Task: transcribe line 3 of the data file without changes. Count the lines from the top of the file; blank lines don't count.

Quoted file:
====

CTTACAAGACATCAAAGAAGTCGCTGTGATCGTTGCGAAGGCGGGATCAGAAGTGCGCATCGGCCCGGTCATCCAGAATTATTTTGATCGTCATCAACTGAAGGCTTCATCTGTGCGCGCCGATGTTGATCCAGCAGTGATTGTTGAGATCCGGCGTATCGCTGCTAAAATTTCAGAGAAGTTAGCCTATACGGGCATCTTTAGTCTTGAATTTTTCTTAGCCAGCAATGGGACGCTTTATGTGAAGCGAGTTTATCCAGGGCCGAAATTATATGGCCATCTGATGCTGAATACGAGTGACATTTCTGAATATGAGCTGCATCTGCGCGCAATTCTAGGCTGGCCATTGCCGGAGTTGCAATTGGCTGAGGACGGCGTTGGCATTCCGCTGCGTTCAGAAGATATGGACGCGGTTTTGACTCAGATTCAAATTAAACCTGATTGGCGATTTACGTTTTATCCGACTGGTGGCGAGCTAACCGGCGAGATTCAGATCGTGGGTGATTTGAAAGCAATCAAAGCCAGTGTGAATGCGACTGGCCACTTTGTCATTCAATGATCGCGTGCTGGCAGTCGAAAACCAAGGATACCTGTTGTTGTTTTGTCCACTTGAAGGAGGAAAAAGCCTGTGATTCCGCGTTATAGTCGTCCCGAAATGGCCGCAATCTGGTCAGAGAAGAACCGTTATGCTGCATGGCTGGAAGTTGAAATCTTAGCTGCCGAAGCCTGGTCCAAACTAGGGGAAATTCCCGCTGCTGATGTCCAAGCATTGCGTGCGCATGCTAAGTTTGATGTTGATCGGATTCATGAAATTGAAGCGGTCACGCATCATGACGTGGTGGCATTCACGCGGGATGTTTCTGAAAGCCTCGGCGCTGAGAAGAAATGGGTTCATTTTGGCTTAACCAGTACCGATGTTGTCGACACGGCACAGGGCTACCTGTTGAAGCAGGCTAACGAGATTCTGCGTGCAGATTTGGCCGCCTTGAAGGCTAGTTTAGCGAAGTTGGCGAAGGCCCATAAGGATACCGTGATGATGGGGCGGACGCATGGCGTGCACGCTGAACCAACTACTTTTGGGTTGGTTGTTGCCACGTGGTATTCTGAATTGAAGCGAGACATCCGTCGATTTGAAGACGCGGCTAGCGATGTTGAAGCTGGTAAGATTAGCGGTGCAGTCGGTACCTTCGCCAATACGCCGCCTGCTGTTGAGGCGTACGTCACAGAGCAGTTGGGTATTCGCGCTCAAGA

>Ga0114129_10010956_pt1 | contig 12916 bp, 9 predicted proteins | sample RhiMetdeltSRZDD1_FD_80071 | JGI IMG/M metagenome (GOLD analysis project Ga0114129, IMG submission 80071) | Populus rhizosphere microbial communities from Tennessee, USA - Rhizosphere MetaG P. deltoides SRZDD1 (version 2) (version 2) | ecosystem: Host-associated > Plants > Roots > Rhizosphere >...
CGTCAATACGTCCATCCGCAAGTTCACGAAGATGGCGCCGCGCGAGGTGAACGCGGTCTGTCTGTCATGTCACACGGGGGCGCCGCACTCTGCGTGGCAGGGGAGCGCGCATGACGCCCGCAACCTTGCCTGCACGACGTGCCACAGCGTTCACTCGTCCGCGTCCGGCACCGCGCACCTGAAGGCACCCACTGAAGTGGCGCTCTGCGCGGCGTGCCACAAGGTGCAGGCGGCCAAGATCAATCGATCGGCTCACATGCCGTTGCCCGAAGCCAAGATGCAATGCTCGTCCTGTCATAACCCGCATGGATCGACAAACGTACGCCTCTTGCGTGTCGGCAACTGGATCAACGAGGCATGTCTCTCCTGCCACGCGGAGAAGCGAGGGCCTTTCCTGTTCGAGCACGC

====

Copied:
CGTCAATACGTCCATCCGCAAGTTCACGAAGATGGCGCCGCGCGAGGTGAACGCGGTCTGTCTGTCATGTCACACGGGGGCGCCGCACTCTGCGTGGCAGGGGAGCGCGCATGACGCCCGCAACCTTGCCTGCACGACGTGCCACAGCGTTCACTCGTCCGCGTCCGGCACCGCGCACCTGAAGGCACCCACTGAAGTGGCGCTCTGCGCGGCGTGCCACAAGGTGCAGGCGGCCAAGATCAATCGATCGGCTCACATGCCGTTGCCCGAAGCCAAGATGCAATGCTCGTCCTGTCATAACCCGCATGGATCGACAAACGTACGCCTCTTGCGTGTCGGCAACTGGATCAACGAGGCATGTCTCTCCTGCCACGCGGAGAAGCGAGGGCCTTTCCTGTTCGAGCACGC